If it is your responsibility to figure out what technology offers
the most engaging learning experience,
to the broadest audience,
at the most cost effective price,
then this email is written for you.
VR was the big topic at CES 2017.
VR is a hotter topic than when smart boards or iPads were introduced.
Kids love the Samsung and Google Goggle experience.
Sony is in the game.
It is transporting kids to new places and providing new experiences.
VR is engaging, but does the new technology sit well in a classroom?
Is there a learning experience?
It's a burning question for me.
Over the holiday, I was able to be the tech geek that I am
and check out the local Best Buy for cool gadgets.
It was my chance to see the latest and greatest in VR.
Virtual Reality (VR) goggles are totally immersive and getting more so with every iteration.
The visuals and audio are awesome.
Sony and Oculus are incorporating the devices for the hands.
It is impressive technology.
It is really cool for a single player.
Looking at it with an educators eye,
I could not imagine how you would manage a classroom of kids
with eyes and ears covered.
There doesn't appear to be a strong focus by any of the headset VR manufacturers mentioned to move from the gaming world to K12 education.
VR glasses and Google goggles are cool for single application, but out for the classroom.
Augmented Reality (AR)
Augmented Reality (AR) is amazing. I think the best example of it is still Pokemon GO. The characters overlaid in the real world gets my imagination going about where this tech will go.
Google has created an AR experience
for a few museums around the country.
I'm sure we will see more applications from them in 2017.
I'm just not sure how well AR can ever work in the classroom
with the student being tied to a desk.
For AR to be awesome,
the students need to move around in different environments.
Since the Reality part never changes,
it may not be all that exciting
for student engagement and learning.
There is no thriving education piece that I could find
and you need to move out of the classroom to be engaged.
For that reason, AR is out.
Desktop Virtual Reality
zSpace is real world virtual reality as called by the manufacturer.
I think that description not only sells the product short,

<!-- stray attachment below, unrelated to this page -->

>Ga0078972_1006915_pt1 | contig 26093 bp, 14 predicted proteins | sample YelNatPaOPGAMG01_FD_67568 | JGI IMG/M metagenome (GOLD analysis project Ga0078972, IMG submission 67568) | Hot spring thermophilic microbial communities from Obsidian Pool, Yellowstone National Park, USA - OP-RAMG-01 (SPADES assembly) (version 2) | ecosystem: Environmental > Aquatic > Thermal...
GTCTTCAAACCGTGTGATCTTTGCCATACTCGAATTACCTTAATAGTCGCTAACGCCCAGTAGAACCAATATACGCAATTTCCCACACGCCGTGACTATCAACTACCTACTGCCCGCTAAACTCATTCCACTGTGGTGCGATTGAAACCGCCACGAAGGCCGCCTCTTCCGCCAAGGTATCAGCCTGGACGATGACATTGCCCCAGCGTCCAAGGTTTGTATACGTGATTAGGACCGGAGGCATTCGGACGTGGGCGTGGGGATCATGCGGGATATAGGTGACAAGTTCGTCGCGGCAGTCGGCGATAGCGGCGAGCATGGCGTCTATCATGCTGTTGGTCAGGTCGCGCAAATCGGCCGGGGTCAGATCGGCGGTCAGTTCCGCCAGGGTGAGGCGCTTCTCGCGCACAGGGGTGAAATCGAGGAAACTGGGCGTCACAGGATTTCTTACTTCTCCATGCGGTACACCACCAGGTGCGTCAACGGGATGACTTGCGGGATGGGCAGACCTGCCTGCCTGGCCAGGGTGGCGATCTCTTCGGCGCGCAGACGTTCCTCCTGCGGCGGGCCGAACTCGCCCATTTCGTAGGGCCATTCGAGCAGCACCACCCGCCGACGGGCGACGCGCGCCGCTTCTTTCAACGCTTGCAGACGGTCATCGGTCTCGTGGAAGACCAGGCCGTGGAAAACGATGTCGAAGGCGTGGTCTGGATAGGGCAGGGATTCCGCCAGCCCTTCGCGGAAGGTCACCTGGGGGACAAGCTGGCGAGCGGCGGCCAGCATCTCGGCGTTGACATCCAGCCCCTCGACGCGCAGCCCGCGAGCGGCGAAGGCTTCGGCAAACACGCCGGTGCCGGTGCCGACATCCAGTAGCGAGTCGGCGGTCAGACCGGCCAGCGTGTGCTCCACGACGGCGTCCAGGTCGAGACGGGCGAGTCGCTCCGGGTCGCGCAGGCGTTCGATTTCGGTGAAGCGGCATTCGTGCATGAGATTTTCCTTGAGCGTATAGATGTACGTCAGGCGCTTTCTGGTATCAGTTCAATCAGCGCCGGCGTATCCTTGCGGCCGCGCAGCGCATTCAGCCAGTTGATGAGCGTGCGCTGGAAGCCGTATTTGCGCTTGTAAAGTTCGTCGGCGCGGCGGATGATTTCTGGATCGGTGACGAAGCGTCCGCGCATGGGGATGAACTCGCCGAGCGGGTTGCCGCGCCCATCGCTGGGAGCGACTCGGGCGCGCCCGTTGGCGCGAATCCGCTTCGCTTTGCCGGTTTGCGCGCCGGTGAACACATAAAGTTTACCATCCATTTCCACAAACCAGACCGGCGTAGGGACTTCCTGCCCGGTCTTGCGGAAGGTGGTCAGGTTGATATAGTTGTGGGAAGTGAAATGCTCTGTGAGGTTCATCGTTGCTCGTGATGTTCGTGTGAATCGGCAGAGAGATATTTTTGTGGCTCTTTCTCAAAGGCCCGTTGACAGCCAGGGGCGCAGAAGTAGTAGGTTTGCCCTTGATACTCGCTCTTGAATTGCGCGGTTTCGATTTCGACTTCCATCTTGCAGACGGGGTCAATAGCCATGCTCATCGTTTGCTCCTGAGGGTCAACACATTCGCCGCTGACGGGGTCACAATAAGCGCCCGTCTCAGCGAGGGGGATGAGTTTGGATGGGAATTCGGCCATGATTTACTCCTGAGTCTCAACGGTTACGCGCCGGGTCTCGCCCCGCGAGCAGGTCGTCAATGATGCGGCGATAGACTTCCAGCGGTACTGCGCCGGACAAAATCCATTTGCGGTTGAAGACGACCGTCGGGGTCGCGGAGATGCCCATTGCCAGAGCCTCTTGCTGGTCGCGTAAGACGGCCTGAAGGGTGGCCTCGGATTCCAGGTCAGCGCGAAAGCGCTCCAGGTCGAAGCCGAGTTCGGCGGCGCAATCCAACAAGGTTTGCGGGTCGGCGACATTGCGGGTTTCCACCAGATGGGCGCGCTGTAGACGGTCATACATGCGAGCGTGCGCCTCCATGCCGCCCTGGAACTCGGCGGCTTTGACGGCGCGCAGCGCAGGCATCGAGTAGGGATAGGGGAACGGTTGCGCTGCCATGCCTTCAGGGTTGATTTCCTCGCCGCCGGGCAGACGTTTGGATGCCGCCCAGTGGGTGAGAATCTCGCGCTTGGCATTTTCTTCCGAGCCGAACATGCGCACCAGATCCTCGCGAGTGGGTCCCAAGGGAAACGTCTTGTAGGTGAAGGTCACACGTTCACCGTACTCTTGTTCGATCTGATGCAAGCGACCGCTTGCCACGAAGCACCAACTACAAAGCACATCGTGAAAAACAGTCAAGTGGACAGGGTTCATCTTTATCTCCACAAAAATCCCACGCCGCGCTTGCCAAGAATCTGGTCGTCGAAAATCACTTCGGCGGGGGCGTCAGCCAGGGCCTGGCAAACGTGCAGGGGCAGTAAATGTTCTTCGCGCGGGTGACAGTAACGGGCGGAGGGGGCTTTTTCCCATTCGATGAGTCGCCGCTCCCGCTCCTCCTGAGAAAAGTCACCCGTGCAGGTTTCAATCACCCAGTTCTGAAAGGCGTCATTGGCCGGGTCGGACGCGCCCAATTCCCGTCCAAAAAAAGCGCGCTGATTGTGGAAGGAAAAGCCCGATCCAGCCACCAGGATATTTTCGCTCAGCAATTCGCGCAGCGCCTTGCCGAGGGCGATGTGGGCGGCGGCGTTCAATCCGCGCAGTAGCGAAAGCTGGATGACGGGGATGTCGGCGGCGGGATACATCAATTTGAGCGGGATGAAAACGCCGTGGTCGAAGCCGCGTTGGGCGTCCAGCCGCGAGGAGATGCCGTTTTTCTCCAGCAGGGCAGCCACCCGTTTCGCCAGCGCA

but really misses the boat in trying to describe the experience.
To me, zSpace is a holographic experience.
There are hundreds of objects floating in the air,
in front of the computer,
that can be manipulated.
Yes, it is virtual reality.
But, until you sit in front of a zSpace desktop computer
and see for yourself,
I think it is best described as a computer that let's you
interact with a hologram.
It is mind blowing the first time you see it.
It is inspiring the first time you see kids around a zSpace workstation.
The really cool part about the experience is that is can be viewed by multiple people.
There are glasses to be worn, but the kids are not isolated like VR glasses.
Multiple kids can wear glasses and view the experience at the same time.
Committed to Education
zSpace is also completely committed to creating an educational experience.
There are hundreds of holographic models that can serve a science teacher,
a history teacher,
an arts teacher,
a geography teacher,
and an ELA teacher.
It's safe to say that everyone in a school can use zSpace.
Any subject area can be enhanced with the zSpace product.
Check it out here: http://edu.zspace.com/activities/ .
For that reason, zSpace is the WINNER.
If you are working on your budgets for next year,
trying to figure out the best bang for a school buck,
and want a product that will engage all the students
across multiple curriculums,
check out zSpace.
We can bring a demo unit out,
so that you can see first hand how well it engages students
and how easily it will integrate into your curriculum.
There is even a zSpace tour bus with a dozen stations.
Hit Reply to Arrange a Demonstration
Let me know a good time to talk. Share a good phone number to contact you. We will get back to you.